By: JEAN NAYAR
A champion of sustainable design, architect David Harper continues to make buildings ever more resilient and environmentally friendly one decade at a time.
Given the many hats he wears, it’s hardly surprising that no two work days are alike for David Harper. Today, the Miami-based architect might be meeting with his colleagues at the design and engineering giant SNC-Lavalin’s Atkins on a potential acquisition.
Tomorrow, he could be jetting off to Toronto or Paris to advise his clients on how to reduce the carbon footprint of their new building projects. And the next day, it’s likely he’d be sitting in on a dean’s advisory board meeting at Florida International University, where he serves on the institution’s President’s Council. “I like to stay busy and keep the plates spinning,” he says with a smile.
Considering Harper’s upbringing in Atlanta, his role as an influential architect and global advisor on the built environment seems almost foreordained. “I told my dad I was going to be an architect when I was 10 years old,” Harper says. “He was in construction, and I was with him
on a job site when I saw some men in suits with drawings and I asked him, ‘Who are they?’ He said, ‘They’re the architects, and they tell us how to build.’ And I said, ‘I’m going to be an architect.’”
About a decade later, while he was in architecture school at the University of Miami in the early ‘70s, Harper was exposed to the escalating gas prices, limited fossil fuel supplies, and energy conservation issues of the day that sparked his interest in sustainable design, which would later propel his career forward and enable him to make a significant mark not only on buildings in South Florida but also on projects around the world.
Honored as the 2019 Sustainable Design Architect of the Year by the Miami chapter of the American Institute of Architects, Harper is also widely recognized for his impact on sustainable residential design in South Florida, beginning with the design of his own home, Domus Alba, in Pinecrest where he lives with his wife, Jennifer. Completed in 2014, the home produces its own energy, was the first residential structure in Florida to meet LEED Gold for Homes standards, and sparked the broader trend in sustainable design in South Florida practiced among builders today.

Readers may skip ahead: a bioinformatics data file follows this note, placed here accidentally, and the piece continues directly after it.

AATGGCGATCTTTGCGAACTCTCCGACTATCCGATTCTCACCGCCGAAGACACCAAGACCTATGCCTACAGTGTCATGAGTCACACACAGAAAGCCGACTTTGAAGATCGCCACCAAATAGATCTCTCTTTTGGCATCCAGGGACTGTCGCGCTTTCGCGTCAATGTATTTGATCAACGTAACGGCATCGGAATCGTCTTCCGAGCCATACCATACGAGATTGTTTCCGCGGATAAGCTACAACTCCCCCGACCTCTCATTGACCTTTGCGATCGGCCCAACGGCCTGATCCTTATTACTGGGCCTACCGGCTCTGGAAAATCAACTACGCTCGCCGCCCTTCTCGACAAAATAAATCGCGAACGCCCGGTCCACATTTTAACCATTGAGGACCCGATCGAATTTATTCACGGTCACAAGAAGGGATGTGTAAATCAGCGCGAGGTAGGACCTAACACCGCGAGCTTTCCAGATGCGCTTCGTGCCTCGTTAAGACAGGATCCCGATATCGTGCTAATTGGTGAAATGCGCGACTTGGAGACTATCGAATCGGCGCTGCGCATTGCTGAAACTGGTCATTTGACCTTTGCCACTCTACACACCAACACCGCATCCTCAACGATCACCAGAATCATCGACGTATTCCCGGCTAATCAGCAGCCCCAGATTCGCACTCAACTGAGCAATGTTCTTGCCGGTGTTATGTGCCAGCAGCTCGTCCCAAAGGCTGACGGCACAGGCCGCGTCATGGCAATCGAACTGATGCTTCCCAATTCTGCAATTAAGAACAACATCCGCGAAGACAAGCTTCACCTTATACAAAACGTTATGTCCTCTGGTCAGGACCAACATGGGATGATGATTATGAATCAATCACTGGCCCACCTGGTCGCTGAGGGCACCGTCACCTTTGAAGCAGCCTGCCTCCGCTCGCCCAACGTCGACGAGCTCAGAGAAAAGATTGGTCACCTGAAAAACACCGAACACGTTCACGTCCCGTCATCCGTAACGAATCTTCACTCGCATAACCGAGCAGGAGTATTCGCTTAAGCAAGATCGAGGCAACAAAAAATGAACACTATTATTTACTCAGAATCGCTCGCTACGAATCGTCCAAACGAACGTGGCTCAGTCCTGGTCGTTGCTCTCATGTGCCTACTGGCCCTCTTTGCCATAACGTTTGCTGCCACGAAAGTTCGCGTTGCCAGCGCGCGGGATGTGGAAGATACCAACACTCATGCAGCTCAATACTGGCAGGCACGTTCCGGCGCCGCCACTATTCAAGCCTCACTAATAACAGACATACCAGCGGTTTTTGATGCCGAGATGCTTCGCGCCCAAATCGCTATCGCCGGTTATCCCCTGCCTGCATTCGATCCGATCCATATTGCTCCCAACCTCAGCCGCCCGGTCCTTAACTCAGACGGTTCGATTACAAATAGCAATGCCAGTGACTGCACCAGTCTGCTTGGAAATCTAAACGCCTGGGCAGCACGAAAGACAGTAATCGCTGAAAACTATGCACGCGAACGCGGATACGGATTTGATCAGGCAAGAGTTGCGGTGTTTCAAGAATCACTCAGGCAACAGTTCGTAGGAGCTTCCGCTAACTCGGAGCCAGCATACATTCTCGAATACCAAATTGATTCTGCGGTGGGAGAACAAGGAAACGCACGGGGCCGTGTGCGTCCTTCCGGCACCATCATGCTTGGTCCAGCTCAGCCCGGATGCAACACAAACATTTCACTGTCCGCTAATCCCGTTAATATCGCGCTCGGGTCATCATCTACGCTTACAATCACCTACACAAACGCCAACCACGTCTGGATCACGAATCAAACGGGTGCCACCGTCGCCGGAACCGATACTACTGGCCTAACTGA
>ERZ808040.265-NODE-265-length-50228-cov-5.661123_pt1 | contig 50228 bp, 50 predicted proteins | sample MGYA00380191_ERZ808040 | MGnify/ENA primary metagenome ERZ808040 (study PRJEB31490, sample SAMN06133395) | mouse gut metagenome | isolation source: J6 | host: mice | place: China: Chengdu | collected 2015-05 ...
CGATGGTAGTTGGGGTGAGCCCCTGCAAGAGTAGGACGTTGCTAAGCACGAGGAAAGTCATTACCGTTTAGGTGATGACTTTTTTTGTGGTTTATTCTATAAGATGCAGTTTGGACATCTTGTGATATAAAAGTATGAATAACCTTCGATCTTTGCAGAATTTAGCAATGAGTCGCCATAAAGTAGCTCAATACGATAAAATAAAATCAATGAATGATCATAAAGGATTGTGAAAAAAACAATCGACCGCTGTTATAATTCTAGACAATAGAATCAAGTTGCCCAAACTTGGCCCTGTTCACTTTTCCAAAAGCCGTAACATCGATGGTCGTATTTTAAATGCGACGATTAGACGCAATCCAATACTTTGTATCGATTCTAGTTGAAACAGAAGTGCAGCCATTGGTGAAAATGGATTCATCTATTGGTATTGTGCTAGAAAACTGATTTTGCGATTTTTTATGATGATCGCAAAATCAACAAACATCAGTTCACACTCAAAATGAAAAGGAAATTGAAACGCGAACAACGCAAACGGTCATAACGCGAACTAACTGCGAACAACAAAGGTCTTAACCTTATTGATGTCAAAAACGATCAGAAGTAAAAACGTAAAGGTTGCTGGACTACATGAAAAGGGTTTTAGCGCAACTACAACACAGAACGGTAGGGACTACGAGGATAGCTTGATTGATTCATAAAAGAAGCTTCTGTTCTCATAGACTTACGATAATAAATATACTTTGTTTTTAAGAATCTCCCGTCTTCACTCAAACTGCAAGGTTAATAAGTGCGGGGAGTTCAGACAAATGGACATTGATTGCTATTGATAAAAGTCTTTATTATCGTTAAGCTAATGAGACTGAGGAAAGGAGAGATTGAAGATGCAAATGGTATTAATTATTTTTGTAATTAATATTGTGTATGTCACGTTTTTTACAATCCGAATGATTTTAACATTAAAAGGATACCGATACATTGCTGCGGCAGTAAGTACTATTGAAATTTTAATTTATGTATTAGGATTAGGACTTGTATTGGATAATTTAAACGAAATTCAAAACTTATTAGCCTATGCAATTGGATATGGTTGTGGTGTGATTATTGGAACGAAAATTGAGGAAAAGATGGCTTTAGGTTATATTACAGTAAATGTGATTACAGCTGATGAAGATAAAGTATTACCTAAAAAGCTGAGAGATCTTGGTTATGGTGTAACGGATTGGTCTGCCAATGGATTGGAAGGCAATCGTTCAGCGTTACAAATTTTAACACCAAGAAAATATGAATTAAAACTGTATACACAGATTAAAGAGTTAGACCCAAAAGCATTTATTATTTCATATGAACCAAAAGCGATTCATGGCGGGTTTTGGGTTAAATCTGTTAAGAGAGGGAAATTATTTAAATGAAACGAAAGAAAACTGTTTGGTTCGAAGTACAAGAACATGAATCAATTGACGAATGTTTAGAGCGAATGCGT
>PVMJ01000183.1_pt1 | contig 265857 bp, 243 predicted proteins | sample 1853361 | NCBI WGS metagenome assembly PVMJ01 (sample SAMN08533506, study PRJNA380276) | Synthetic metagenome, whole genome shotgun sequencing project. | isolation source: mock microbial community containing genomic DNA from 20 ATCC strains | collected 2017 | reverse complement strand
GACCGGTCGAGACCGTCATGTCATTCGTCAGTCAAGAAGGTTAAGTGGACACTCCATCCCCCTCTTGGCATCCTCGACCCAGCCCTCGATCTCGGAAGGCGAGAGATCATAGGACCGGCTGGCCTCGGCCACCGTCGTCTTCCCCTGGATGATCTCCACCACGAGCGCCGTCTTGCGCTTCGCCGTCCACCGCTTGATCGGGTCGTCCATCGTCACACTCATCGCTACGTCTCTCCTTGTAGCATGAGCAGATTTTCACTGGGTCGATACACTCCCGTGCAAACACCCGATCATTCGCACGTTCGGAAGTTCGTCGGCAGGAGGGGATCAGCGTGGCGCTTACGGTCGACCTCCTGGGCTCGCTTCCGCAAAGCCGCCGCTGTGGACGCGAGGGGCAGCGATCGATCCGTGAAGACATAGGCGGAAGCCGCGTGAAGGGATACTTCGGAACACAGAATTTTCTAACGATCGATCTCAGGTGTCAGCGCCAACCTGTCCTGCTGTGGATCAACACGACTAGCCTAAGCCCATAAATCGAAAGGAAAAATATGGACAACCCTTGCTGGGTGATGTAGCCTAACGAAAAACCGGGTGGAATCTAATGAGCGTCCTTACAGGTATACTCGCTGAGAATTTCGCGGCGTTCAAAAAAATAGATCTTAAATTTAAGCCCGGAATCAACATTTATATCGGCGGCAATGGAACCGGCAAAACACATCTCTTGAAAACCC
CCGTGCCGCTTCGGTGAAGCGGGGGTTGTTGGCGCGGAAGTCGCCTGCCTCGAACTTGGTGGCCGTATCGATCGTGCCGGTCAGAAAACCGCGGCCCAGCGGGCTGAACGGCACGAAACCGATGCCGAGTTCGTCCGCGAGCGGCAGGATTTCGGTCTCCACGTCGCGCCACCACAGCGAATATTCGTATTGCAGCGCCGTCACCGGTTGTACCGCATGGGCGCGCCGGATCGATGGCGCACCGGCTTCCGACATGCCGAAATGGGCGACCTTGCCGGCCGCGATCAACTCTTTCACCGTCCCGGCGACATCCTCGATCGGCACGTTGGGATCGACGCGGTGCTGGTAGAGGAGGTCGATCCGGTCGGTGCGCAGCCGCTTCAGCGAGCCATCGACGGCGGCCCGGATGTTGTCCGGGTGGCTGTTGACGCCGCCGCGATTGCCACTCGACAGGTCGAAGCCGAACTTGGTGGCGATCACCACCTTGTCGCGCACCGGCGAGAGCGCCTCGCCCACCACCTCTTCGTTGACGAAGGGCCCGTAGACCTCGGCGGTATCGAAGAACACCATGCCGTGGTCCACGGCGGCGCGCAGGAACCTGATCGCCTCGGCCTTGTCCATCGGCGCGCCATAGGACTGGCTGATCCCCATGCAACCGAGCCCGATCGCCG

Although much of what is touted now as green design in luxury residential structures is little more than lip service, says Harper, he sees the movement as a positive step in the right direction and suggests that if both members of the profession and policymakers were to work more closely together, progress could be swifter and more efficient. “Further reform of building codes can encourage innovation and state-of-the-art applications on things like permeable versus non-permeable driveway surfaces, roof overhangs for window shading, and xeriscape landscaping, where the codes often haven’t kept up with the advances in technology,” he says.
Yet, with the many inroads already made and certain goalposts set for the future, he’s convinced that sustainable design will be de rigueur in the decades ahead. Bolstered by a growing educated public, Harper also sees the value of sustainable design — in everything from transit systems, airports, and automobiles to commercial buildings and housing — becoming more widely embraced in the near term. “There are enormous opportunities for sustainable design,” he says. And with the passionate interest in the environment among today’s global youth, he predicts sustainably designed homes and buildings will be the norm by 2050. “Young people have so much enthusiasm,” he says. “The future is bright.”